Korea Ratings (KR) is a Korean listed subsidiary of Fitch that seems quite inexpensive. The growth of their credit database subsidiary (separately listed E-Credible) provides potential upside that appears under-appreciated. It’s worth noting upfront – liquidity is an issue.
E-Credible (~2/3 owned by KR) provides a credit database where firms can monitor the financial condition of current or potential suppliers. To use construction as a relevant example, general contractors can examine the strength of sub-contractors to make sure they’re partnering with reliable firms. The service is free for “buyers” (large firms), where rapid adoption meant “sellers” had a huge incentive to participate (and pay for database inclusion). This two-sided network enables user growth and pricing power. During the first 9 months of 19’ E-Credible grew revenue in its core business ~12% (with ~40% pretax margins), continuing a history of impressive growth.
E-Credible - Revenue & Operating Income
The Korean rating agency industry has grown cyclically over time. With revenues directly linked to issuance volume, KR effectively acts as a toll on growing capital markets activity. With no material capital invested in the business, growth is entirely accretive to shareholders. Korean agencies charge below western rates despite 2 of the 3 relevant firms being controlled by Fitch & Moody’s, and any industry pricing increase would have excellent implications for agency profitability while not meaningfully impacting issuers’ cost of debt.
Both businesses (Ratings & E-Credible) have excellent qualitative aspects with high operating margins, good historical growth and extraordinary returns on invested capital. KR does not seem priced to reflect that, and trades at an enormous discount to the most applicable comps.
KR’s ~2/3 E-Credible stake is worth ~152b at market (~59% of MC), while KR’s net cash is ~68b (~26% of MC). The implied price for the ratings agency is then ~40b, or ~3x pre-tax earnings.
Consolidating the proportionate earnings and cash of E-Credible, KR trades at about ~8.5x LTM earnings net of cash. Since growth is fully accretive (no meaningful capital requirements for either business) any expectation of MSD or HSD earnings growth may produce a nice long-term investment result.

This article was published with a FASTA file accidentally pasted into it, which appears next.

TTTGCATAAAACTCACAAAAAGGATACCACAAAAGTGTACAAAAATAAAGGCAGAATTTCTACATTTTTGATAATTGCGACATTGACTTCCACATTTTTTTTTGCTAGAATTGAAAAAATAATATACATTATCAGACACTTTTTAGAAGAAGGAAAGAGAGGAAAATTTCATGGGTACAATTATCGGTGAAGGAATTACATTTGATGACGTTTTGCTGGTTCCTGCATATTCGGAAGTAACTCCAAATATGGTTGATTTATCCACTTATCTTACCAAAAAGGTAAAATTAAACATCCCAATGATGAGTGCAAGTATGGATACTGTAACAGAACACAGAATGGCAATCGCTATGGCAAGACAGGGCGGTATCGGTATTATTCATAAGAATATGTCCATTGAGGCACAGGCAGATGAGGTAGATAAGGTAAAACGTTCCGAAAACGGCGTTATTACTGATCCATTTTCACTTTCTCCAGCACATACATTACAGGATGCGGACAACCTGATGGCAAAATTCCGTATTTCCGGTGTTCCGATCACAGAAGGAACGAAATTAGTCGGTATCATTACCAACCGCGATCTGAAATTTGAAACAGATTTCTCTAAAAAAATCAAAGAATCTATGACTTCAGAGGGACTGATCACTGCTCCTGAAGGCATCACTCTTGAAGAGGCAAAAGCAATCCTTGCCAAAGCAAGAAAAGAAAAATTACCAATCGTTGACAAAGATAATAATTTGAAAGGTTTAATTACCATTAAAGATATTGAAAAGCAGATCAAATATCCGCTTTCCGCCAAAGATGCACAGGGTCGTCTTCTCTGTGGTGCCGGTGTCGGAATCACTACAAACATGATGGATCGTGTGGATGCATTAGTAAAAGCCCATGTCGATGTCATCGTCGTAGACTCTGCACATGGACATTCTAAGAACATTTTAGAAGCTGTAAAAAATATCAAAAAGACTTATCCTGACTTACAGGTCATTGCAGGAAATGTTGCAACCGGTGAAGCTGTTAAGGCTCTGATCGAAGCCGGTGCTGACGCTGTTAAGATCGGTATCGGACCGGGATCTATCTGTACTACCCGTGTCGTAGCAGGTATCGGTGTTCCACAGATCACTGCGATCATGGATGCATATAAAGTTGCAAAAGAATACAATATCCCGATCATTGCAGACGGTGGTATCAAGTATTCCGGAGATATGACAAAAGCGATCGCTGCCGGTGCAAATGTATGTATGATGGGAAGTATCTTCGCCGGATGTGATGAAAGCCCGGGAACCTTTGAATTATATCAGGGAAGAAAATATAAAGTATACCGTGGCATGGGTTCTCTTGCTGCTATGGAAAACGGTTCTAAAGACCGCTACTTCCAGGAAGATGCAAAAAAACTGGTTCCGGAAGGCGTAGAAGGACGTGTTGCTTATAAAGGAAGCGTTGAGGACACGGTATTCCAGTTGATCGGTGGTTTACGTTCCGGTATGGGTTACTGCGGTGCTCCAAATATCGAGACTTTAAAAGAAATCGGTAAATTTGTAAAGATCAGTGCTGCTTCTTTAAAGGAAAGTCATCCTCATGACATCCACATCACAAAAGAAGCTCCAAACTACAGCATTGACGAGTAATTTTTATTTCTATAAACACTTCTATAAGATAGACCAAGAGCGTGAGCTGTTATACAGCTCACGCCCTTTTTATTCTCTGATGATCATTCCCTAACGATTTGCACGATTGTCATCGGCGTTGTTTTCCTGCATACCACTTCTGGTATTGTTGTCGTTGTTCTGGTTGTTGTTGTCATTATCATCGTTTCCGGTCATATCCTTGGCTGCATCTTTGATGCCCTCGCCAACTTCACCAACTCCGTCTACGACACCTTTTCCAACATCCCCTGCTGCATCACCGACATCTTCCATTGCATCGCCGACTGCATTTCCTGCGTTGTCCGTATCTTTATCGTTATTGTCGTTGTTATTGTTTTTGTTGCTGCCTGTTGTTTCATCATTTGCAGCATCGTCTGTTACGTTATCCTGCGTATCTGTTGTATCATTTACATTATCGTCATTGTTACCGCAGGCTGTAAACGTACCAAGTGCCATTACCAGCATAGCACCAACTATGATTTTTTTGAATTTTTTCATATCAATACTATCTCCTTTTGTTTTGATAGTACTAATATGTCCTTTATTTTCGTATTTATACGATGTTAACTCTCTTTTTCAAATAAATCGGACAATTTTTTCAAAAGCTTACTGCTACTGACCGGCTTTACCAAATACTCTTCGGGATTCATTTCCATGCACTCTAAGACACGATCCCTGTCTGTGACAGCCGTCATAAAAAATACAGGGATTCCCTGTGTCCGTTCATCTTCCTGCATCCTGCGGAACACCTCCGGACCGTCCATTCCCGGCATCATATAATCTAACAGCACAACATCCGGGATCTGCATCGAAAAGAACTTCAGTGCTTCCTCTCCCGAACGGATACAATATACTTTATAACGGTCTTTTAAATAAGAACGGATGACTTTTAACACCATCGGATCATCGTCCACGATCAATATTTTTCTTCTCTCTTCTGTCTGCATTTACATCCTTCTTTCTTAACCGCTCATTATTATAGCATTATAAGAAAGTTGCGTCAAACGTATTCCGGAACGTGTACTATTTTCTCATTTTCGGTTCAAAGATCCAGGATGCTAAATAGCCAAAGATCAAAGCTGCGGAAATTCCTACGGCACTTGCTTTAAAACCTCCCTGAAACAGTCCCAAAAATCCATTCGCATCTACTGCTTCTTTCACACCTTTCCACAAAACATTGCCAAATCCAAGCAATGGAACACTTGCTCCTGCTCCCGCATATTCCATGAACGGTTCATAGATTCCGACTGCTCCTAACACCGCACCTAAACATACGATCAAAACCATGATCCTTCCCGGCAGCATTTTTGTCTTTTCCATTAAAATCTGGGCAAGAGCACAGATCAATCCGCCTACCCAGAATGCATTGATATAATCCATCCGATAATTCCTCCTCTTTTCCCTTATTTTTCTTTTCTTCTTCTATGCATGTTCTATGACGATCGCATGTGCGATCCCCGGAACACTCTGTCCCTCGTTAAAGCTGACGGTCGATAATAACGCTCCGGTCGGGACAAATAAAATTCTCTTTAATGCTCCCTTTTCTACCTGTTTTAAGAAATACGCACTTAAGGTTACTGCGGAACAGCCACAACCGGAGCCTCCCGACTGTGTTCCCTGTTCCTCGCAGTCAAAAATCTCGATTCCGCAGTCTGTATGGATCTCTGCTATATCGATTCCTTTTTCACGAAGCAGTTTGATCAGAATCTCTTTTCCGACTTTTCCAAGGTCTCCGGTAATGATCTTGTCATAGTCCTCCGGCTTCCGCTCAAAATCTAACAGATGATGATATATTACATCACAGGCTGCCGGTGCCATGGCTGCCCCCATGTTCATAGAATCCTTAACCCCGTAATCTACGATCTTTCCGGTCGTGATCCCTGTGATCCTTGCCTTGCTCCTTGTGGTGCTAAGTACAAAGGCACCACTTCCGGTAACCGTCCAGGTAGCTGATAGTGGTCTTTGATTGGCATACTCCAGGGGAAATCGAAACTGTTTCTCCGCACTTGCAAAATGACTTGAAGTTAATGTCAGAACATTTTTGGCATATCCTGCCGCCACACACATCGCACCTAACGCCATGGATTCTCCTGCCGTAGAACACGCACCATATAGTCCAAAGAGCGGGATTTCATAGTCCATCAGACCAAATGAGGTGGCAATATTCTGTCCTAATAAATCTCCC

Considering the consistent 65% payout ratio I’d expect the current dividend yield to be almost ~5%, which isn’t terrible.
These are not astounding multiples for Korea, but as a Fitch listed subsidiary with a consistent ~2/3 payout ratio I don’t think this deserves a large Korean discount.
Perhaps a fair valuation might be in the vicinity of: ~18x LTM earnings plus cash for E-Credible, 13x pretax for ratings, plus corporate cash. If that were appropriate the business might currently be a growing ~60 cent dollar. Pick a couple reasonable comps and you’ll see those multiples aren’t aggressive (look where Moody’s trades), although I’ll admit that for a small-cap Korean equity it may be asking a lot.
Risks might include a slowdown in the Korean economy/capital markets, any change in the financial regulatory structure of Korea (ratings often legally required), a degradation of the network effect in E-Credible, Fitch changing its governance policies, bad stuff in South Korea, etc.
Have ownership interest in Korea Ratings Co., Ltd. at the time of this write-up that can change at any time without notice. There are no plans to provide future updates on the authors buying or selling activities for this or other stocks. The author may buy or sell shares of Korea Ratings Co., Ltd. without notice for any reason at any time.
I do not hold a position with the issuer such as employment, directorship, or consultancy. I and/or others I advise hold a material investment in the issuer's securities.